In Ukraine, there are only 6,000 children in the system with this adoptable status. The issue that you run into is that you need an alternative form of care to provide a family-based solution for children who don’t have this status. And that's where foster care is incredibly important—either as a temporary solution for children whose rights they're trying to determine or as a solution for children who will have a difficult time being placed long term for any number of reasons. It could be children with special needs that may not be as easily adoptable in some developing nations, where they don't have the services to support caring for a child like that in your home environment.
Is there a difference between the families that are passionate about adoption versus the families that are interested in foster care?
Micala Siler: It’s hard to categorize all of the families into one personality or one community. But I think trends are showing that these families often have ideals or values that would lead them to want to care for children. And generally, Christians have the concept of caring for orphans placed on their hearts and minds from a very early age.
It says in James 1:27, “Religion that is pure and undefiled before God the Father is this: to care for orphans and widows in their distress.” I think a lot of Christians have taken that as a value that they are required to somehow care for orphans, whether it's through adoption or foster care. And so those are the families who are willing to foster, then, of course, their values are going to be in line with the families who are willing to adopt.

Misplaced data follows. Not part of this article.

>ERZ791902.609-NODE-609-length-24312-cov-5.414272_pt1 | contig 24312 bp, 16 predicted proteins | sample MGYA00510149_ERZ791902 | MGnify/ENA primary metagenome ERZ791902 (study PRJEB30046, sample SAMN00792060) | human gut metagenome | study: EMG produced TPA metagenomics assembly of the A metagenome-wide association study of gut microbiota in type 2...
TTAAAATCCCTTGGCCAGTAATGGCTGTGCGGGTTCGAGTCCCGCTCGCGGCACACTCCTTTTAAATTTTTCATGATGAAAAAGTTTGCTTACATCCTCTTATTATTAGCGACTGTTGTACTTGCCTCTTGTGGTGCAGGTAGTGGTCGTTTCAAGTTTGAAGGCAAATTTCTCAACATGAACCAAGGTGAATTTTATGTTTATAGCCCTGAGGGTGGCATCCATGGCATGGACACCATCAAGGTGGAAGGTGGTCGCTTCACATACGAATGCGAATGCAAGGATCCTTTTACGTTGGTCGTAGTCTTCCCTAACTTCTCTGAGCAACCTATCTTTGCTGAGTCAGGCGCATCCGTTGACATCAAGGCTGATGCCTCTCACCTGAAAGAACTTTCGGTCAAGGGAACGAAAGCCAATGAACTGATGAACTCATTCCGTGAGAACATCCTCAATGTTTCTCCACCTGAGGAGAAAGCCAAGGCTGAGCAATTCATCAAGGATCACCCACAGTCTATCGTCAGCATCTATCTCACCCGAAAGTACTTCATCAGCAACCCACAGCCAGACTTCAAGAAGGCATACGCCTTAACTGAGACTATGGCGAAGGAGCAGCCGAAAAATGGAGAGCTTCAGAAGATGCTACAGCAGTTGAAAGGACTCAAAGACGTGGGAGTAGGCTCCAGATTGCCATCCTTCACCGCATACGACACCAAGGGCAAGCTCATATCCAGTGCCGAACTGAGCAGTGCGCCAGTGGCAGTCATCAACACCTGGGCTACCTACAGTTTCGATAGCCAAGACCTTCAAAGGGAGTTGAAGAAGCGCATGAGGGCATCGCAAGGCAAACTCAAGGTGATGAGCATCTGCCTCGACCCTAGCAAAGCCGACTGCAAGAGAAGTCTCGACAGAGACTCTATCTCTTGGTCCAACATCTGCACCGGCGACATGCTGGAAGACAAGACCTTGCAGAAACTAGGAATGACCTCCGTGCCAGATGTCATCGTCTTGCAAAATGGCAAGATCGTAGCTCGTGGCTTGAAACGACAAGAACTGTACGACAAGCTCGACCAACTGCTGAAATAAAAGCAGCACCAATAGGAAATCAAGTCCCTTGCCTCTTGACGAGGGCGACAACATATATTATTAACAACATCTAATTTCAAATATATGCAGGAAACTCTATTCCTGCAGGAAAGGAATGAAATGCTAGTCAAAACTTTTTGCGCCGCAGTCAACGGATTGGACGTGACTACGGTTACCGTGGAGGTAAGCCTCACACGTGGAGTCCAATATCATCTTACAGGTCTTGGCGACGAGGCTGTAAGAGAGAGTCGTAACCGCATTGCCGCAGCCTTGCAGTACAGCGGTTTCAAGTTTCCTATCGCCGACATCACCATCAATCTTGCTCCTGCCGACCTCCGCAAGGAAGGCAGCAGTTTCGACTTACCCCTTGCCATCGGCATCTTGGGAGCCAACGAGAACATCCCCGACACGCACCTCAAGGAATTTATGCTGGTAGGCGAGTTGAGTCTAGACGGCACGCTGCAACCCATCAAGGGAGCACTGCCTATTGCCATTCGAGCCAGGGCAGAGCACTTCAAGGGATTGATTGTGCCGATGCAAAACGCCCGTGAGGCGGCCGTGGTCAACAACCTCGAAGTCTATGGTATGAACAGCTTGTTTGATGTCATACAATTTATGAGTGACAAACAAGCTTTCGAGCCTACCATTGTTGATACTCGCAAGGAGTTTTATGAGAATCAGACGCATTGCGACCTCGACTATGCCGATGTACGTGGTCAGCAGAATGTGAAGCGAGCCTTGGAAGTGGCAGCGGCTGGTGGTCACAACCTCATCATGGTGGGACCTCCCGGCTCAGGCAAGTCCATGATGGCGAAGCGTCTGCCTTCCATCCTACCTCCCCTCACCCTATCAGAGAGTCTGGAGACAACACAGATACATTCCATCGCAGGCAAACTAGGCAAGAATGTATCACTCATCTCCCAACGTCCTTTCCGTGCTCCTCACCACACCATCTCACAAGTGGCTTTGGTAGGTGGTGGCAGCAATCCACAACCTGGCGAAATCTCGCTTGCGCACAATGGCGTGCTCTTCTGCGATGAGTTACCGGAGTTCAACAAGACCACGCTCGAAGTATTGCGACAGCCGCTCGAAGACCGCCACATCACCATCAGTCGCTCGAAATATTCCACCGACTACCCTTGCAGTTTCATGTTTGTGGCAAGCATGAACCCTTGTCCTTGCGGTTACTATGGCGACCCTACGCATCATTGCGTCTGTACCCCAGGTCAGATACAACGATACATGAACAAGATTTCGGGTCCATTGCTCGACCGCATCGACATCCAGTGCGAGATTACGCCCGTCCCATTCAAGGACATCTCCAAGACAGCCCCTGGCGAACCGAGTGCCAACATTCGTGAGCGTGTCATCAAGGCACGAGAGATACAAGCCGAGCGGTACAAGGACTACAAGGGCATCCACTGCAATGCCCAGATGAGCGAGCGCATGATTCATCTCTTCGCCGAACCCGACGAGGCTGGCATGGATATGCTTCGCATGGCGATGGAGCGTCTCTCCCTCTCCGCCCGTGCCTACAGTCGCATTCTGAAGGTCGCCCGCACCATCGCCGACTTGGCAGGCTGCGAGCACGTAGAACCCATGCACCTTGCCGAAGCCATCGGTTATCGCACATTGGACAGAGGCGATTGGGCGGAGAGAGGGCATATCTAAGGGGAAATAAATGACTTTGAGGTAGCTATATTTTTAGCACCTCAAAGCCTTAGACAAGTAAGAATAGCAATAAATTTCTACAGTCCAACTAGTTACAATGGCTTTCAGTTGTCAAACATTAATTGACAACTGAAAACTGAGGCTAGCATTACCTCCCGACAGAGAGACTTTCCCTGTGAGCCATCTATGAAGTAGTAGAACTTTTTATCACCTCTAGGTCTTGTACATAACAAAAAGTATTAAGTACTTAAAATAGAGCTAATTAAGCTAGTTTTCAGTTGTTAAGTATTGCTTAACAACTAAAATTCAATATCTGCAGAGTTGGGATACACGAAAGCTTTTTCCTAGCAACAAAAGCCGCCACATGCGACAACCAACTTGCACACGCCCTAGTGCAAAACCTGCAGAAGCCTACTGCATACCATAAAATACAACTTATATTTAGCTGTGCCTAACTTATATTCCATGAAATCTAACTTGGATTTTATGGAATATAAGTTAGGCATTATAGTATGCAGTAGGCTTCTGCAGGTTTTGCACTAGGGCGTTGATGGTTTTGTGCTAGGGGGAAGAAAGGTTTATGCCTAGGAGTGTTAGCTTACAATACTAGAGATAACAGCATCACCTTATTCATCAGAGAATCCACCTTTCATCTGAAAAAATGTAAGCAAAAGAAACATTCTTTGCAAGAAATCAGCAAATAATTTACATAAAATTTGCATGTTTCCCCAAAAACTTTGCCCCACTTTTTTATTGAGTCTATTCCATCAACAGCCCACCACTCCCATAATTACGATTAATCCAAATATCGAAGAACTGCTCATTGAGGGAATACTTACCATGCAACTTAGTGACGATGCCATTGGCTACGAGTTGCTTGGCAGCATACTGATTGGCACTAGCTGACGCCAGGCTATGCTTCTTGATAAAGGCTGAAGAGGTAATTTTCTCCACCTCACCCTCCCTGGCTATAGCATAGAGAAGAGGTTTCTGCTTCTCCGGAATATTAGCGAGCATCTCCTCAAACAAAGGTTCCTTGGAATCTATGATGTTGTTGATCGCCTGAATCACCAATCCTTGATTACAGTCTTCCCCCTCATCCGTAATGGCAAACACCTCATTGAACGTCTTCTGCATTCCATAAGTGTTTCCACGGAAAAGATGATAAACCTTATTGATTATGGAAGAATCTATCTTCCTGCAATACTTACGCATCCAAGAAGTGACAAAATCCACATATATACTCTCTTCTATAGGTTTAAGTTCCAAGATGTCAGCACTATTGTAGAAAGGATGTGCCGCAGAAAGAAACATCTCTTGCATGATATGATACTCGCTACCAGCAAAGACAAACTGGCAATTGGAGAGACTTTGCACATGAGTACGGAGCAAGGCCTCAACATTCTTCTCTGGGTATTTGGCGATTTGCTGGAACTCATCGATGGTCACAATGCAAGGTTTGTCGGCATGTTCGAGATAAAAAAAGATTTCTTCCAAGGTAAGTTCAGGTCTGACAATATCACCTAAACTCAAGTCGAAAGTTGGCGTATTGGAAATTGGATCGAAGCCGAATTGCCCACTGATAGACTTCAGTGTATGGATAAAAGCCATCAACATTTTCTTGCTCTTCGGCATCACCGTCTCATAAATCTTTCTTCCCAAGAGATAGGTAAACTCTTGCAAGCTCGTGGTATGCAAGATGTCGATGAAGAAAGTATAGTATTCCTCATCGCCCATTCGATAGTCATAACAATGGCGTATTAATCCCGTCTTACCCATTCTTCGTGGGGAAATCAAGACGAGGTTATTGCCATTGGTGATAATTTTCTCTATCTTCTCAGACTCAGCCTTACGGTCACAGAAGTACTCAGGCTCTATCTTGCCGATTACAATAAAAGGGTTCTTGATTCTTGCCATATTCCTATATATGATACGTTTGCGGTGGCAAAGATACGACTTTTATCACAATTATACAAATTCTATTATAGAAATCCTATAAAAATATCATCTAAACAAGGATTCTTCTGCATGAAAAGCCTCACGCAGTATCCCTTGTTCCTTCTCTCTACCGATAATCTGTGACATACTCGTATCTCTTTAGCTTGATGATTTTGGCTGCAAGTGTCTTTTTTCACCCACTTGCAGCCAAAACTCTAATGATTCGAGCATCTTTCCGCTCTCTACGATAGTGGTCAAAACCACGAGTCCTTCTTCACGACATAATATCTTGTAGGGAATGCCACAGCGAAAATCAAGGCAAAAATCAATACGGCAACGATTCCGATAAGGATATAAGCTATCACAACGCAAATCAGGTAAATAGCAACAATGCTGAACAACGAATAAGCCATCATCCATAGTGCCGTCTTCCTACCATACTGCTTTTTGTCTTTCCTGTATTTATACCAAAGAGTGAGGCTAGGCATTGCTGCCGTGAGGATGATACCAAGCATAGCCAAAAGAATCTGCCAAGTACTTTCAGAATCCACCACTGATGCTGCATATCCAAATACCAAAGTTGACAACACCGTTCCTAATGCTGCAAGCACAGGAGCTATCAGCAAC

One problem that we have seen—and this was reiterated when I was in Romania recently—is that having an incentive for families to foster is often necessary because there are families that are very good, have very strong values, and very good philanthropic hearts and want to help children, and they want to do it for the right reason, but they just need a little bit of assistance to be able to provide the resources to the children that they don't have otherwise on their own income. But there is a problem with some families doing it simply for money.